|President Paul Biya Addresses Youth on Eve of National Youth Day/Photo credit:PRC|
Cameroon's President Paul Biya has assured the youth that over 250,000 new jobs will be created this year to check rising unemployment in this Central African country that is endowed with abundant natural and human resources but corruption-ridden.
He made the pledge on February 10,in his traditional Youth Day speech.
February 11,is celebrated as Youth Day in Cameroon. Historically,it was on February 11,1961 that British Southern Cameroons voted to join La Republique du Cameroun which had on January 1,1960 gained its independence,to form what is today called Cameroon.Following is the President's entire speech:
CAMEROON HEAD OF STATE’S MESSAGE TO THE YOUTH ON THE OCCASION OF THE 48TH EDITION OF THE NATIONAL YOUTH DAY
"My dear young compatriots,
Last year, under the same circumstances, I told you that I was aware of your doubts and worries about an uncertain future. But I added that we had reason to hope and that, to me, the country’s prospects seemed brighter.
Recent trends in employment statistics seem to bear me out.
The 2013 forecasts for new jobs stood at 200 000. The number of jobs actually created was about 12% higher, reaching nearly 225 000. Private enterprises in various sectors, alone, provided 165 000 jobs. For its part, the Administration, through its different branches, provided 60 000 jobs.
Higher targets have been set for 2014. With the possible increase in the country’s growth rate, we hope to create more than 250 000 new jobs. Of course, this will not benefit only the youth. However, one can surmise that they will be the main beneficiaries.
This vision stems from a logical analysis of the situation of our economy which is expected to grow by about 5% in the coming months. In this regard, I expressed my view a few weeks ago. I still believe that we can do better. I am strongly convinced that we will.
My dear young compatriots,
In this race for growth which, in 20 years, should set our country on the path to economic emergence, you have a vital role, a crucial role to play.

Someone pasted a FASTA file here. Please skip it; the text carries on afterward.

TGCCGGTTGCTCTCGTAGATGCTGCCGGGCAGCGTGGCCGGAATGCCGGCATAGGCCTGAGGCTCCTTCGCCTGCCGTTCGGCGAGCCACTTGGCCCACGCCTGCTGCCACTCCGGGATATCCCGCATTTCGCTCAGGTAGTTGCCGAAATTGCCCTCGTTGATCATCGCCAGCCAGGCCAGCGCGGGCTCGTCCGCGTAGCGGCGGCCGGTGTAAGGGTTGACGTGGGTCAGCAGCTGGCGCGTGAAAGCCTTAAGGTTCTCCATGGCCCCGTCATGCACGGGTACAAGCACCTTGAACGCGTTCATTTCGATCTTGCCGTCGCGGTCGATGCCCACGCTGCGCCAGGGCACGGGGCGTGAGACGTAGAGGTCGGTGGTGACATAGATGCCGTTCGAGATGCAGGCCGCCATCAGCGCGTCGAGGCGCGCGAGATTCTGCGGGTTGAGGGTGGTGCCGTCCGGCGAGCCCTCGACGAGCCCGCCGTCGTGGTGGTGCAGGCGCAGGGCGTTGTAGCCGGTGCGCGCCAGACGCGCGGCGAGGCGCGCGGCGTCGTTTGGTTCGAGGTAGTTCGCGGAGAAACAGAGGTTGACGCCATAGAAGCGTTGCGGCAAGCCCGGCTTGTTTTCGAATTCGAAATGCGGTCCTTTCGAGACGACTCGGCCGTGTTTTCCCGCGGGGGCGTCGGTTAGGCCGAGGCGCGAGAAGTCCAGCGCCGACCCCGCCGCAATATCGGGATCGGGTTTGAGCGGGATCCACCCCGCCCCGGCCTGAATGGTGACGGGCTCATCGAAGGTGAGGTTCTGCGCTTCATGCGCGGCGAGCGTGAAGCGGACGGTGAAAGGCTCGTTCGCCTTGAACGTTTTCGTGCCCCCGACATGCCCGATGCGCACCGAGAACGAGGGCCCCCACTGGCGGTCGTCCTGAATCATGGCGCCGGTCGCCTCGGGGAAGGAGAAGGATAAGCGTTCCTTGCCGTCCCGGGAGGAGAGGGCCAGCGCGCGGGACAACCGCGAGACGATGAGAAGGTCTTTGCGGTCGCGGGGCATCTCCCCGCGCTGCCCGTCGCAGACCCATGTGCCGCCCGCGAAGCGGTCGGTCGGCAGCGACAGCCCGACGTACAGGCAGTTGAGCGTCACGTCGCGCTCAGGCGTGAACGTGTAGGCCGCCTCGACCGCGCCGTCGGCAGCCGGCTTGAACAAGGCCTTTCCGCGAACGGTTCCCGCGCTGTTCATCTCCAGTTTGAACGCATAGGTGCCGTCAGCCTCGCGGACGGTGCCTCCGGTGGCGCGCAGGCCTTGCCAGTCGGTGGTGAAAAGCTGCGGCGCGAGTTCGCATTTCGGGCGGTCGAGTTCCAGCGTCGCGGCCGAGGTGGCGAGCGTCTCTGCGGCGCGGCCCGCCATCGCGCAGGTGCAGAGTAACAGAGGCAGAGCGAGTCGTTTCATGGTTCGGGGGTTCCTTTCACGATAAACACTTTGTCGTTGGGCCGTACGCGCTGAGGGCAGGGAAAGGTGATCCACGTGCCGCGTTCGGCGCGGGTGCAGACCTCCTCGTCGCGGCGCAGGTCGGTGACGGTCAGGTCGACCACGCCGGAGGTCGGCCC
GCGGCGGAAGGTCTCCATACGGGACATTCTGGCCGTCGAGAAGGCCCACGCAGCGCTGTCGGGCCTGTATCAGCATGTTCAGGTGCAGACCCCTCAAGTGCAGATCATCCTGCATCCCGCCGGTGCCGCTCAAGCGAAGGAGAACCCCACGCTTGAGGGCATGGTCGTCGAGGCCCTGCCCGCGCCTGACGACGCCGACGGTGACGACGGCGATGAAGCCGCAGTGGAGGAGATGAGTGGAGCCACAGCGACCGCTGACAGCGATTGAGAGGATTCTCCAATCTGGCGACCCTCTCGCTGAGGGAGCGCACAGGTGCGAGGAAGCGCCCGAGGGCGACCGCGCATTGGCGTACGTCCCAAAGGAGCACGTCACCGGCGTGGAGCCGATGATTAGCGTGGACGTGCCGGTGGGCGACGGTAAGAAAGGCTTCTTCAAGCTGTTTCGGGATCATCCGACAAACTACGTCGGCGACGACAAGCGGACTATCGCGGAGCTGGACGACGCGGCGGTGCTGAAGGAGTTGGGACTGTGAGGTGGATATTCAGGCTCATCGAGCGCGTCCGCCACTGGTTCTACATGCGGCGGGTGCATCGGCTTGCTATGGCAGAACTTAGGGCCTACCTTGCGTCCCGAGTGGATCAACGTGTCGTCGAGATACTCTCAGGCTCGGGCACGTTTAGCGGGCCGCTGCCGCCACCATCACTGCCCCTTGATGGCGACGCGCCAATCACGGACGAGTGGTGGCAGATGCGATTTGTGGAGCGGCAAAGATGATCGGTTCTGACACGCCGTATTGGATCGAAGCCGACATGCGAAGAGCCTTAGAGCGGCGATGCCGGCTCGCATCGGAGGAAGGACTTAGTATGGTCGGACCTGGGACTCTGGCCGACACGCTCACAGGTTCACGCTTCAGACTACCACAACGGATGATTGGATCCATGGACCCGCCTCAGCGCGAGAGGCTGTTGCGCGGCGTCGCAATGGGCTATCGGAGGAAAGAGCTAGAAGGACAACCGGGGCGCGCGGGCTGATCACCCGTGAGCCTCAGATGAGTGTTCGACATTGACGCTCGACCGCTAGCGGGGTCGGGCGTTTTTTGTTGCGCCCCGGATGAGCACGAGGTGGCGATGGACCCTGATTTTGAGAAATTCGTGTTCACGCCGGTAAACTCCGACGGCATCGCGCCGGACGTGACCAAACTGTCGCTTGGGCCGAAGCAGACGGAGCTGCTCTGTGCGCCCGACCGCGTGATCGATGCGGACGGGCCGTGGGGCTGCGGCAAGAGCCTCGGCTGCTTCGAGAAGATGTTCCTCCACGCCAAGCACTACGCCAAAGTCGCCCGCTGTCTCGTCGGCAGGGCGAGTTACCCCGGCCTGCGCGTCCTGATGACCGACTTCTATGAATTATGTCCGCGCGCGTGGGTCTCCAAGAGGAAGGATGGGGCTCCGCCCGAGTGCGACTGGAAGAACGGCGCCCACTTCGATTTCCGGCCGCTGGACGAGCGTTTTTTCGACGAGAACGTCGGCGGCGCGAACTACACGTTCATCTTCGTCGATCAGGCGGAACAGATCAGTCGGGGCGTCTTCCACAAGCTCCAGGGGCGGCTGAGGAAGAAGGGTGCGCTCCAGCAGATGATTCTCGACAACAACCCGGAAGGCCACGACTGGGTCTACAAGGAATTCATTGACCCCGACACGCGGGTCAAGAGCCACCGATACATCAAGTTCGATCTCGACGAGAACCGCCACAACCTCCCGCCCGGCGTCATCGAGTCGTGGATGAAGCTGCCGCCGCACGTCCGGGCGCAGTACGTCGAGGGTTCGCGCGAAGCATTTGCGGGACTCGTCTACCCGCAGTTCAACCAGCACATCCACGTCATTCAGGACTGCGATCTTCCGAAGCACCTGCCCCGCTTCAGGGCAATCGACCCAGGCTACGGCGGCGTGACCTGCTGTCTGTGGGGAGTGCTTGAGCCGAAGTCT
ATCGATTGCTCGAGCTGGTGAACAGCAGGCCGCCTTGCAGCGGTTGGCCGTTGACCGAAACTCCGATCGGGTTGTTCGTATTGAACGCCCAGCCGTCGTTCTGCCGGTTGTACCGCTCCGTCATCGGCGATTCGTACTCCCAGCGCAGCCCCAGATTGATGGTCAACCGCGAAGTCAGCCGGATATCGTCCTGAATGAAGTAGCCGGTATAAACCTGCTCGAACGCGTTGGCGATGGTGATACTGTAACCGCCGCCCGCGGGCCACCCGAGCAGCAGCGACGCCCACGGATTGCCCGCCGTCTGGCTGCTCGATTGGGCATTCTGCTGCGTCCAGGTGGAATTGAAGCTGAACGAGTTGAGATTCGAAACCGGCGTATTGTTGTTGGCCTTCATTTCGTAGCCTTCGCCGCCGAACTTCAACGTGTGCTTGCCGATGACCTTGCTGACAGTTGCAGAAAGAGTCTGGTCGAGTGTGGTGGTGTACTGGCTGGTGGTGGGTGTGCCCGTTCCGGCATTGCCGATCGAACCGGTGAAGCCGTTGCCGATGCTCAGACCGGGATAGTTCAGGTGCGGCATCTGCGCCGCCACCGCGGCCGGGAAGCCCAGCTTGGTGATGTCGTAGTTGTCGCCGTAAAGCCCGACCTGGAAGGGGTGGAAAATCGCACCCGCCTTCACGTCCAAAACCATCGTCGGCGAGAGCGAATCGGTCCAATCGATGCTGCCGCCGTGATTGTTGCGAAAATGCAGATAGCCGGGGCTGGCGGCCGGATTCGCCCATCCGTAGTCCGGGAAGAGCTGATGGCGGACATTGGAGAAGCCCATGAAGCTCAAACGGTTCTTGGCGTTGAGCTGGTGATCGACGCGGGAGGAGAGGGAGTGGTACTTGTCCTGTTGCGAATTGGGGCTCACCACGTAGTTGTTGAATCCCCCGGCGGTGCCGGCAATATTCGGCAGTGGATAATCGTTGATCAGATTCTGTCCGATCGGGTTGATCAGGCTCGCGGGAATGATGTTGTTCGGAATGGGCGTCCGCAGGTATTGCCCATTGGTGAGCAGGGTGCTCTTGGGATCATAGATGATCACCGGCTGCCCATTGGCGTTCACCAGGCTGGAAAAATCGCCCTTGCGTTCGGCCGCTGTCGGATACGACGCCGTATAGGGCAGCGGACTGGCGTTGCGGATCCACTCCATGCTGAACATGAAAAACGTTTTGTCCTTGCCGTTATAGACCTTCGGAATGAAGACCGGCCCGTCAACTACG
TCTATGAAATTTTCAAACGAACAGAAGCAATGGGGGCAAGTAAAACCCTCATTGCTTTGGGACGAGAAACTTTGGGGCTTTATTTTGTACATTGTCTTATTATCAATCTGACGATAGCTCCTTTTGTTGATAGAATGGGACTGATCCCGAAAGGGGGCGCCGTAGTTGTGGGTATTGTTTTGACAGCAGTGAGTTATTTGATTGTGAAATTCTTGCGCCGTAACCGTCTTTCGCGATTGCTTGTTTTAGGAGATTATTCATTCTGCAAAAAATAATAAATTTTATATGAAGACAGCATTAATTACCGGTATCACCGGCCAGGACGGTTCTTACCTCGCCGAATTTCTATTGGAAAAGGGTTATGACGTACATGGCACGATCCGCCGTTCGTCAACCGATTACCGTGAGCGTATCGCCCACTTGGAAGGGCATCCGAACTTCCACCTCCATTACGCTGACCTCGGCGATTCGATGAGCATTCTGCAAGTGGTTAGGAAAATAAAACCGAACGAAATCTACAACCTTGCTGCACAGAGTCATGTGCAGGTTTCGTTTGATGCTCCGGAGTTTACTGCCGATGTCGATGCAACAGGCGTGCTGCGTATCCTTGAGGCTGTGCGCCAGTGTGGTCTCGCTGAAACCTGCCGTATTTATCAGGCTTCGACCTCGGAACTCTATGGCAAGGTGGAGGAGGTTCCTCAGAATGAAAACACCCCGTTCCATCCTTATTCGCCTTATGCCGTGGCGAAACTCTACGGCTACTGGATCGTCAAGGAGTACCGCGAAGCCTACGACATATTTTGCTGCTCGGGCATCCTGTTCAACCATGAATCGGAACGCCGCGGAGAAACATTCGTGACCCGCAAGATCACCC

In the coming years, who will build our:
-major energy, agricultural and industrial projects;
-road, port and aviation infrastructure;
-water supply and electricity distribution works;
-thousands of low-cost houses;
-hospitals and health centres;
-primary and secondary schools and universities?
You, of course, my dear compatriots.
Therefore, you should right now start preparing yourselves seriously for this task, whether in primary school, secondary school or university. We need and will need thousands of skilled workers, qualified technicians, excellent engineers, competent accountants and salespersons, and so on. Our educational system at its different levels had already opted for professionalization. We will soon witness its impact, which you will find remarkable.
Those who have already entered the work force and who are practising the trades learned “on the job” will need more training opportunities. As we expect a revival of our economy, we should be capable of meeting the demand for many specialists in various trades. We can no longer be content with supplying mere labourers, leaving the best jobs to others. Such better-trained professionals will join the ranks of craftsmen who are in high demand.
Last year, using the example of motorcycle taxi riders who play an obvious social role, I underscored the need to organize this profession. I am pleased to note that government services, following consultations with stakeholders, have developed a collective mentoring programme. By so doing, motorcycle taxi riders will be able to participate more - and better - in our national development projects.